Relationships can be extraordinarily challenging for adults with Asperger Syndrome. The stress of navigating intimacy for the individual with AS can be extremely high, and this is crucial information for both the Aspie and his or her partner to understand and respect. It is important to remember that if you have Asperger's and are in a relationship, you must take time to nurture your own unique ways of being in the world. This includes scheduled time for solitary activities and planned opportunities for engagement in special interest activities. I often tell clients that investing in these activities is like eating for the Aspie - it is non-negotiable, and going without it can cause damage to not only the relationship, but to the Aspie's mental health. This investment is part of, as Lerner points out, working towards individual competence and balance. And this balance can help prevent a host of relationship mishaps, such as dependence, resentment, passive-aggressiveness and more.
For more information on Harriet Lerner, PhD, visit her website at www.harrietlerner.com .
Monday, December 14, 2009
Most of us familiar with the basic symptoms associated with Asperger Disorder understand that people with Asperger’s often seem hypersensitive. Children with Asperger’s today often readily voice their discomfort with textures, noises and scents they find uncomfortable, and this discomfort has become, if not an accepted diagnostic criteria, a very familiar phenomenon for parents.
In their April, 2009 article Talent in Autism, Simon Baron-Cohen et al. describe sensory hypersensitivity, a form of enhanced perceptual functioning typical of many individuals with autism spectrum conditions (ASC). Indeed, the article states that “studies using questionnaires such as the sensory profile have revealed sensory abnormalities in over 90per cent of children with ASC.” How individuals process information (both cognitive and sensory) may be highly impacted, even organized according to, these differences: and the differences may cause distress, but also predispose to unusual talent.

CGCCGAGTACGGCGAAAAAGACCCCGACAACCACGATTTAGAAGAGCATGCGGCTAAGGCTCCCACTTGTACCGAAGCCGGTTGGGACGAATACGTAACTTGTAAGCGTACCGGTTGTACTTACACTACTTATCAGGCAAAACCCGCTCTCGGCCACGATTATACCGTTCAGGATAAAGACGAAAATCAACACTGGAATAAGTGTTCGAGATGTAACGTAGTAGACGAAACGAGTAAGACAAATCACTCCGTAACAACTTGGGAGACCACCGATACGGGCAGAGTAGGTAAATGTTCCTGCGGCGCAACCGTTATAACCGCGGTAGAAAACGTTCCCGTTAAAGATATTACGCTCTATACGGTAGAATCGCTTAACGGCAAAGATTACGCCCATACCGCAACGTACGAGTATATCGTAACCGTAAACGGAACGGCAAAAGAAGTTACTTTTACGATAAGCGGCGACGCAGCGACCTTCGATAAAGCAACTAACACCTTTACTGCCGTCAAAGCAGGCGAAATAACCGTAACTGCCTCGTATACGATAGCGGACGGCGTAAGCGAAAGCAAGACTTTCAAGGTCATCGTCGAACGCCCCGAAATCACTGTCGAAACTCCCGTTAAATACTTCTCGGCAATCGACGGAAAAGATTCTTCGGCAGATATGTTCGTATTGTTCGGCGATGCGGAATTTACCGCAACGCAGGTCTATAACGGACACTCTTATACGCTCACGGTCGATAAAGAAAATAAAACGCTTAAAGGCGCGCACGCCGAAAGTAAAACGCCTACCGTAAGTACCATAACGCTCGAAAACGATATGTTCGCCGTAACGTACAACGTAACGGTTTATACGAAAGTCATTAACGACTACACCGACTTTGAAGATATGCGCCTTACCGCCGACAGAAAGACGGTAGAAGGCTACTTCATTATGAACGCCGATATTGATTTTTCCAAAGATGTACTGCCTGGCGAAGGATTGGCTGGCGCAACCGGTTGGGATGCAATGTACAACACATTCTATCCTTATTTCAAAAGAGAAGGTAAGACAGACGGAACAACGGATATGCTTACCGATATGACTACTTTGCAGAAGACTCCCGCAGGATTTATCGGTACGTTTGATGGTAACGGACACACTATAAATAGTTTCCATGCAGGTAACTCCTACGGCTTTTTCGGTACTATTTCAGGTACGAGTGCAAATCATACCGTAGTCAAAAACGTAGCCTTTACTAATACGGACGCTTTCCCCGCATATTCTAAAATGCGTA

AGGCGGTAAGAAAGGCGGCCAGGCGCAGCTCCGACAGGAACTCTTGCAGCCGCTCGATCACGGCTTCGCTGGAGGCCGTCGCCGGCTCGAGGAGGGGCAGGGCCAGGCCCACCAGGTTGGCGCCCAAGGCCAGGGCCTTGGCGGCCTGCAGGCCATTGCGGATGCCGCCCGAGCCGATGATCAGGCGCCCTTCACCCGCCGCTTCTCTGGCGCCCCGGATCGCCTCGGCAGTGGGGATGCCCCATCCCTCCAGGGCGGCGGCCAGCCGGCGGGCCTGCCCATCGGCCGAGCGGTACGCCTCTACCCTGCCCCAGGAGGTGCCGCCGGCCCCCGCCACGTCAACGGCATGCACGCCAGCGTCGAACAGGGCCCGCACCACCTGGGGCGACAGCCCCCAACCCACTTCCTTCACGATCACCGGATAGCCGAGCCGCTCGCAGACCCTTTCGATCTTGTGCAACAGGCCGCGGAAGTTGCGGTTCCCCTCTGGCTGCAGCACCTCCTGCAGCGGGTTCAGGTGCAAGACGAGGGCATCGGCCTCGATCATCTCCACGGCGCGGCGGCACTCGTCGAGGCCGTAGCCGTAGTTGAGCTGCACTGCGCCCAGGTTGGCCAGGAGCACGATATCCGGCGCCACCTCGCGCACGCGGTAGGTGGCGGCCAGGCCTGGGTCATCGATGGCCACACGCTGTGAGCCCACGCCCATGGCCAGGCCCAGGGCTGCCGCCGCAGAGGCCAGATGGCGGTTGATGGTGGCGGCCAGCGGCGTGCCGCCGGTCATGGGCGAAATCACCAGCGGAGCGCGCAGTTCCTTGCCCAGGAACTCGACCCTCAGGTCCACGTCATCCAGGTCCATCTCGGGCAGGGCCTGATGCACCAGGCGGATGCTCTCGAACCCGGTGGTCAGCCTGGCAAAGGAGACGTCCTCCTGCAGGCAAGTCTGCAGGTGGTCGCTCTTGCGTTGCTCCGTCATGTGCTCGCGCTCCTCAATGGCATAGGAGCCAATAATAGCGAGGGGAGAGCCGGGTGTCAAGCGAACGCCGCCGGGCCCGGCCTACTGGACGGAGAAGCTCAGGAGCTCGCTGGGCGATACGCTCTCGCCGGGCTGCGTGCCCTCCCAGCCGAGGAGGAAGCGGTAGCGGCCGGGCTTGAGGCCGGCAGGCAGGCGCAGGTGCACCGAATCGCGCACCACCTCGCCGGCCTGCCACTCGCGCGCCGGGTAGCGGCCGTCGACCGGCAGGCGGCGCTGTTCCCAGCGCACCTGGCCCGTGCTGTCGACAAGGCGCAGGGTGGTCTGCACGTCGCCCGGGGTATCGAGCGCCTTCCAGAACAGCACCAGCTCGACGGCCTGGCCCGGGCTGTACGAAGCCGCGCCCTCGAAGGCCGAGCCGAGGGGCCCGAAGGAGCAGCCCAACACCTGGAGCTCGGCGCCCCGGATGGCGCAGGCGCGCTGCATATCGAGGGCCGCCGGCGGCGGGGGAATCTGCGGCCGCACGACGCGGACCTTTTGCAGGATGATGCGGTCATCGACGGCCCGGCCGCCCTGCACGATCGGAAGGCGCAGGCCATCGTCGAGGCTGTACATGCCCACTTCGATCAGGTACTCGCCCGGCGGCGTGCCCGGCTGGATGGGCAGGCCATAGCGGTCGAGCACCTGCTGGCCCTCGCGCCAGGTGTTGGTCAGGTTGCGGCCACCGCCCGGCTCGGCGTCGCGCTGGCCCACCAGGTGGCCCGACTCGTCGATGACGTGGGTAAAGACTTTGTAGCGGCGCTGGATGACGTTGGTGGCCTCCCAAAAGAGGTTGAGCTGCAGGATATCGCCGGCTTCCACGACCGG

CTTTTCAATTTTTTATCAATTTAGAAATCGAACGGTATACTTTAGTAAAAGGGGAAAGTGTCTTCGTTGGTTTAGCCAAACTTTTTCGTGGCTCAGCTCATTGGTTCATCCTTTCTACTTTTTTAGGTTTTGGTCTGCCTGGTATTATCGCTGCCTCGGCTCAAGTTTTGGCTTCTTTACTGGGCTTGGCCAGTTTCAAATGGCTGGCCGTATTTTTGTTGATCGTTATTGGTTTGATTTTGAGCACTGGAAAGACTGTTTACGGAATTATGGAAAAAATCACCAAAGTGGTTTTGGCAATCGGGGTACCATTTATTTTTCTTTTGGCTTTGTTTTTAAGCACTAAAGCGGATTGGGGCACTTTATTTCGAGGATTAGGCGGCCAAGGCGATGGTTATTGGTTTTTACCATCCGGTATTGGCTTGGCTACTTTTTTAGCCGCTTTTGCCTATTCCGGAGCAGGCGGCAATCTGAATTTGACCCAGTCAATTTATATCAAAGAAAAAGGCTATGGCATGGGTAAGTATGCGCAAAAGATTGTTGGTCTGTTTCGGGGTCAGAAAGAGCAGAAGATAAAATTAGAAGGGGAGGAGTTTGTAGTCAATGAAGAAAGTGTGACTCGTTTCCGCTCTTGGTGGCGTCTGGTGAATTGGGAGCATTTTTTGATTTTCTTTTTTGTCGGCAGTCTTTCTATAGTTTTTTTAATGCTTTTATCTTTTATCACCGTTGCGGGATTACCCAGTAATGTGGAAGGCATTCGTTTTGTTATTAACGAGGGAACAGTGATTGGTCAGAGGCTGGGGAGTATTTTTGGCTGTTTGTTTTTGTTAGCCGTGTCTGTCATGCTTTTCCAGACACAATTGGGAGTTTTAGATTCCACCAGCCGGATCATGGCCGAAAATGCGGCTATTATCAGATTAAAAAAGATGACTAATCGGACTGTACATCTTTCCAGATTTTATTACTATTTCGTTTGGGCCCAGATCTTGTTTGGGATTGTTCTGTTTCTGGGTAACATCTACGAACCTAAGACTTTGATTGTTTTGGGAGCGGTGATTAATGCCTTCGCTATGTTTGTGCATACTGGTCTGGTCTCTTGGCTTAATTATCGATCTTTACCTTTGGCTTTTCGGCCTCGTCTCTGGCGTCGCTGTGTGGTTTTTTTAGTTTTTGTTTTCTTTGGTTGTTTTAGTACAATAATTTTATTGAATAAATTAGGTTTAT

In my practice, adults with Asperger's frequently report highly sensitive senses of taste, touch, hearing, sight and smell. Sensory oversensitivities often reported by adults with Asperger’s include:
Tactile: oversensitivity can cause the individual to feel physical sensations such as light touch, itchy fabrics, hugs and bare feet as unbearable.
Visual: oversensitivity can cause the individual to find fluorescent lights, bright sunlight, flashing lights and overly stimulating visual environments (e.g. casinos) to cause great discomfort.
Auditory: oversensitivity can cause the individual to find auditory input to be impossible to ignore. Foreground and background noises can compete with one another, leaving the listener unable to selectively attend. Shrill or high pitched noises, such as those of dental drills, children’s squeals or shrieks, and blenders can cause extreme discomfort. Discordant music can cause discomfort.
Gustation: oversensitivity can cause the individual to feel uncomfortable with new tastes, or to find them intolerable. Children with gustational oversensitivity can prefer the same foods over and over again, refusing new foods and finding new flavors distressing.
Olfaction: Current research does not support evidence of oversensitivity for the sense of smell.
Clinicians who work with adults with Asperger’s often find that this sensory hyperacuity has been coped with and channeled in creative ways. Following are some of the positive coping mechanisms reported to me by clients who have struggled with sensory oversensitivity without knowing exactly what the problem was.